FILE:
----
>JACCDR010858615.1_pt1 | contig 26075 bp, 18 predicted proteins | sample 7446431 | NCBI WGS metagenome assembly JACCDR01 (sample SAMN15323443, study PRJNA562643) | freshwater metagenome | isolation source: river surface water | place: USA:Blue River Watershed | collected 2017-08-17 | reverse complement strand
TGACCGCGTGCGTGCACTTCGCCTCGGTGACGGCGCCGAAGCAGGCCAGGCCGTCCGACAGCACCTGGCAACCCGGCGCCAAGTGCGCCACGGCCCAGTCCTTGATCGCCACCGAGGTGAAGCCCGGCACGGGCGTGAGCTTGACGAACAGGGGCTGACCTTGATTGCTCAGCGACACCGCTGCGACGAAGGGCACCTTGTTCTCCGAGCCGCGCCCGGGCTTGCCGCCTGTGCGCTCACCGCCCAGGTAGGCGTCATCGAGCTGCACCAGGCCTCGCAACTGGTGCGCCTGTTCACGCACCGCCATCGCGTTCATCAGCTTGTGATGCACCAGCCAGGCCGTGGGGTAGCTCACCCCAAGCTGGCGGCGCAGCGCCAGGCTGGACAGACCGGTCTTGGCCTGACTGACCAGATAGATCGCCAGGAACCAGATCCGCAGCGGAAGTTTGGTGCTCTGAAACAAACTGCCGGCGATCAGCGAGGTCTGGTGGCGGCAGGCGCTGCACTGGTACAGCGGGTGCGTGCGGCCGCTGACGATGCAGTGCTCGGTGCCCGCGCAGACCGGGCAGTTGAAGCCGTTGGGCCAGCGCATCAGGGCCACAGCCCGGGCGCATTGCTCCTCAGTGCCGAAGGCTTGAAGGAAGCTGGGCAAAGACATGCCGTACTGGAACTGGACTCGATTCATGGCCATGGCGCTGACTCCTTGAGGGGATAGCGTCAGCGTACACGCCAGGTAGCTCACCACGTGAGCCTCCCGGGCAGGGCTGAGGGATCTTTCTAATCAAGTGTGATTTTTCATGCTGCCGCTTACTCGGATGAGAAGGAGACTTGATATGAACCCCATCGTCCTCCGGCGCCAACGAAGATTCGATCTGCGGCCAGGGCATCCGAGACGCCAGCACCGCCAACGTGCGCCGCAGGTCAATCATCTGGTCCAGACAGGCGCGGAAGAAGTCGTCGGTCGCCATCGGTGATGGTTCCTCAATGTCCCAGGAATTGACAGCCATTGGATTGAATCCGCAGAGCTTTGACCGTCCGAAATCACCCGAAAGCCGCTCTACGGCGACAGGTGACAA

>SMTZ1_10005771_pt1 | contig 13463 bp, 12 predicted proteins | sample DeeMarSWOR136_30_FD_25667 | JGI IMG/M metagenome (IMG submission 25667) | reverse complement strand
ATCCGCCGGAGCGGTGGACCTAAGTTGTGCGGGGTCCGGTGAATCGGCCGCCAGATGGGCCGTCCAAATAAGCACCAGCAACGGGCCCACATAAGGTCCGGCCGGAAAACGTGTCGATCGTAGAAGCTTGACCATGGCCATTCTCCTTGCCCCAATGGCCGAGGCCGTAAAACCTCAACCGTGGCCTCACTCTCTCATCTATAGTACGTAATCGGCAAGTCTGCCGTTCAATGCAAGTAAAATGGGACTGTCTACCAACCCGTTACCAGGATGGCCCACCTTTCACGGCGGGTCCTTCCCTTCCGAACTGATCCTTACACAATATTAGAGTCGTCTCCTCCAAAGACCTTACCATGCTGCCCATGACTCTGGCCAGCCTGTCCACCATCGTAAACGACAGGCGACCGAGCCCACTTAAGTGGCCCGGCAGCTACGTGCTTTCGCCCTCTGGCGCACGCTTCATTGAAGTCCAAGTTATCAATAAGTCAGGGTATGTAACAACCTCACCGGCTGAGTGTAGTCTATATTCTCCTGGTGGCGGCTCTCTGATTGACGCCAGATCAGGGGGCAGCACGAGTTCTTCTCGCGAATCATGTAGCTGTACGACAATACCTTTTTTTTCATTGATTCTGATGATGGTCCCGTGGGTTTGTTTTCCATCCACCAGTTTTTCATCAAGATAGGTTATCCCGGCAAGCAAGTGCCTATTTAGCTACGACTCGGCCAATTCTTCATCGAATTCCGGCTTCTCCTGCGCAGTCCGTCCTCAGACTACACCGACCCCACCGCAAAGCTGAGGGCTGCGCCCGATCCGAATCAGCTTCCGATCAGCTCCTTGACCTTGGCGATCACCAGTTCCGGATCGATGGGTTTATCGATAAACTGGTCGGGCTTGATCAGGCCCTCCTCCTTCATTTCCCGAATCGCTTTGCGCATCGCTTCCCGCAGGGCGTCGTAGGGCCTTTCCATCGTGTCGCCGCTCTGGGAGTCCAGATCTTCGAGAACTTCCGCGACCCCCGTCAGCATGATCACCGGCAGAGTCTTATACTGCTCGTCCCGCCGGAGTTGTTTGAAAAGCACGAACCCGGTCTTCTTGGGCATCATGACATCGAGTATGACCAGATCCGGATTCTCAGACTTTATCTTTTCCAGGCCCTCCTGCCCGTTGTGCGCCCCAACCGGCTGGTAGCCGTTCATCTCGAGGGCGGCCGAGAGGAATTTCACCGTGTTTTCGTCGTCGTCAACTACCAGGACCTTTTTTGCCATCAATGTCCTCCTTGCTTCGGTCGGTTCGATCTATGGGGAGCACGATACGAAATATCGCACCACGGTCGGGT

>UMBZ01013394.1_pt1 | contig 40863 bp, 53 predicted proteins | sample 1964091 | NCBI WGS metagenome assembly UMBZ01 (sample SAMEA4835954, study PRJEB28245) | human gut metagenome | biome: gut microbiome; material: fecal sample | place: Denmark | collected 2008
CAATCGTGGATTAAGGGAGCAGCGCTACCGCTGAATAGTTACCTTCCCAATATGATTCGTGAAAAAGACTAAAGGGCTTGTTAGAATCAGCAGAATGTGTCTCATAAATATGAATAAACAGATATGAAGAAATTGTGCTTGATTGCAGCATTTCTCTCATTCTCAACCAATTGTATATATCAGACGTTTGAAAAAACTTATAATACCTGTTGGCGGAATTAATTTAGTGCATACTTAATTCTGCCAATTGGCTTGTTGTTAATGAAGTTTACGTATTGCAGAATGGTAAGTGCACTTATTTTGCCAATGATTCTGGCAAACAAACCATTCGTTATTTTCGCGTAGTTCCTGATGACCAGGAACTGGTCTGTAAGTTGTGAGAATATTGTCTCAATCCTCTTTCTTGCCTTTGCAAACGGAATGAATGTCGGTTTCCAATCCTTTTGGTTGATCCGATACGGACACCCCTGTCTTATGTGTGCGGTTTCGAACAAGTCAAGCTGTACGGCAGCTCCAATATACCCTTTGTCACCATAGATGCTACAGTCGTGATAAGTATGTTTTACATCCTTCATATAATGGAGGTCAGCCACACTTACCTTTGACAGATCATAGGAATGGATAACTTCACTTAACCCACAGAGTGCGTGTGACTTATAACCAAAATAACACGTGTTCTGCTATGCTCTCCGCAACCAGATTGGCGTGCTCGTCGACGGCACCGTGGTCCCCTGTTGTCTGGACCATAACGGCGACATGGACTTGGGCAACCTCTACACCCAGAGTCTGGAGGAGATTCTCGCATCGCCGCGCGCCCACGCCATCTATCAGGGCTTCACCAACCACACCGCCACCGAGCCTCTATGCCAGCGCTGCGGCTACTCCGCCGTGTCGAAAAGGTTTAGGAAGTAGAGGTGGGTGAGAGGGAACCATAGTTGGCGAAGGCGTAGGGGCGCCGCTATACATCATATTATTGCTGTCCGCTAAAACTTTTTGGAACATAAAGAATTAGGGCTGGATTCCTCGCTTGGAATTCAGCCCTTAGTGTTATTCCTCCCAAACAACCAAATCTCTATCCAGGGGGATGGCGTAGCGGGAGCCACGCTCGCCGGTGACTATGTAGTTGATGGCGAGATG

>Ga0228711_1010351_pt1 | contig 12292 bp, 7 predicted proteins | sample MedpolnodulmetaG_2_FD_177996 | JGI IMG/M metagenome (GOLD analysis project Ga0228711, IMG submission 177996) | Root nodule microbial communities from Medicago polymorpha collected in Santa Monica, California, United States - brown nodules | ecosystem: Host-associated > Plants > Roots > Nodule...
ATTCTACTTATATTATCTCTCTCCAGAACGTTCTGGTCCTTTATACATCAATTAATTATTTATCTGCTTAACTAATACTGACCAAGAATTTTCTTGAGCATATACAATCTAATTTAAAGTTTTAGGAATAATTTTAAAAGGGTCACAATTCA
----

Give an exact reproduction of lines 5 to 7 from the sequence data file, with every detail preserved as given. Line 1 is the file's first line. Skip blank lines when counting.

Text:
>UMBZ01013394.1_pt1 | contig 40863 bp, 53 predicted proteins | sample 1964091 | NCBI WGS metagenome assembly UMBZ01 (sample SAMEA4835954, study PRJEB28245) | human gut metagenome | biome: gut microbiome; material: fecal sample | place: Denmark | collected 2008
CAATCGTGGATTAAGGGAGCAGCGCTACCGCTGAATAGTTACCTTCCCAATATGATTCGTGAAAAAGACTAAAGGGCTTGTTAGAATCAGCAGAATGTGTCTCATAAATATGAATAAACAGATATGAAGAAATTGTGCTTGATTGCAGCATTTCTCTCATTCTCAACCAATTGTATATATCAGACGTTTGAAAAAACTTATAATACCTGTTGGCGGAATTAATTTAGTGCATACTTAATTCTGCCAATTGGCTTGTTGTTAATGAAGTTTACGTATTGCAGAATGGTAAGTGCACTTATTTTGCCAATGATTCTGGCAAACAAACCATTCGTTATTTTCGCGTAGTTCCTGATGACCAGGAACTGGTCTGTAAGTTGTGAGAATATTGTCTCAATCCTCTTTCTTGCCTTTGCAAACGGAATGAATGTCGGTTTCCAATCCTTTTGGTTGATCCGATACGGACACCCCTGTCTTATGTGTGCGGTTTCGAACAAGTCAAGCTGTACGGCAGCTCCAATATACCCTTTGTCACCATAGATGCTACAGTCGTGATAAGTATGTTTTACATCCTTCATATAATGGAGGTCAGCCACACTTACCTTTGACAGATCATAGGAATGGATAACTTCACTTAACCCACAGAGTGCGTGTGACTTATAACCAAAATAACACGTGTTCTGCTATGCTCTCCGCAACCAGATTGGCGTGCTCGTCGACGGCACCGTGGTCCCCTGTTGTCTGGACCATAACGGCGACATGGACTTGGGCAACCTCTACACCCAGAGTCTGGAGGAGATTCTCGCATCGCCGCGCGCCCACGCCATCTATCAGGGCTTCACCAACCACACCGCCACCGAGCCTCTATGCCAGCGCTGCGGCTACTCCGCCGTGTCGAAAAGGTTTAGGAAGTAGAGGTGGGTGAGAGGGAACCATAGTTGGCGAAGGCGTAGGGGCGCCGCTATACATCATATTATTGCTGTCCGCTAAAACTTTTTGGAACATAAAGAATTAGGGCTGGATTCCTCGCTTGGAATTCAGCCCTTAGTGTTATTCCTCCCAAACAACCAAATCTCTATCCAGGGGGATGGCGTAGCGGGAGCCACGCTCGCCGGTGACTATGTAGTTGATGGCGAGATG

>Ga0228711_1010351_pt1 | contig 12292 bp, 7 predicted proteins | sample MedpolnodulmetaG_2_FD_177996 | JGI IMG/M metagenome (GOLD analysis project Ga0228711, IMG submission 177996) | Root nodule microbial communities from Medicago polymorpha collected in Santa Monica, California, United States - brown nodules | ecosystem: Host-associated > Plants > Roots > Nodule...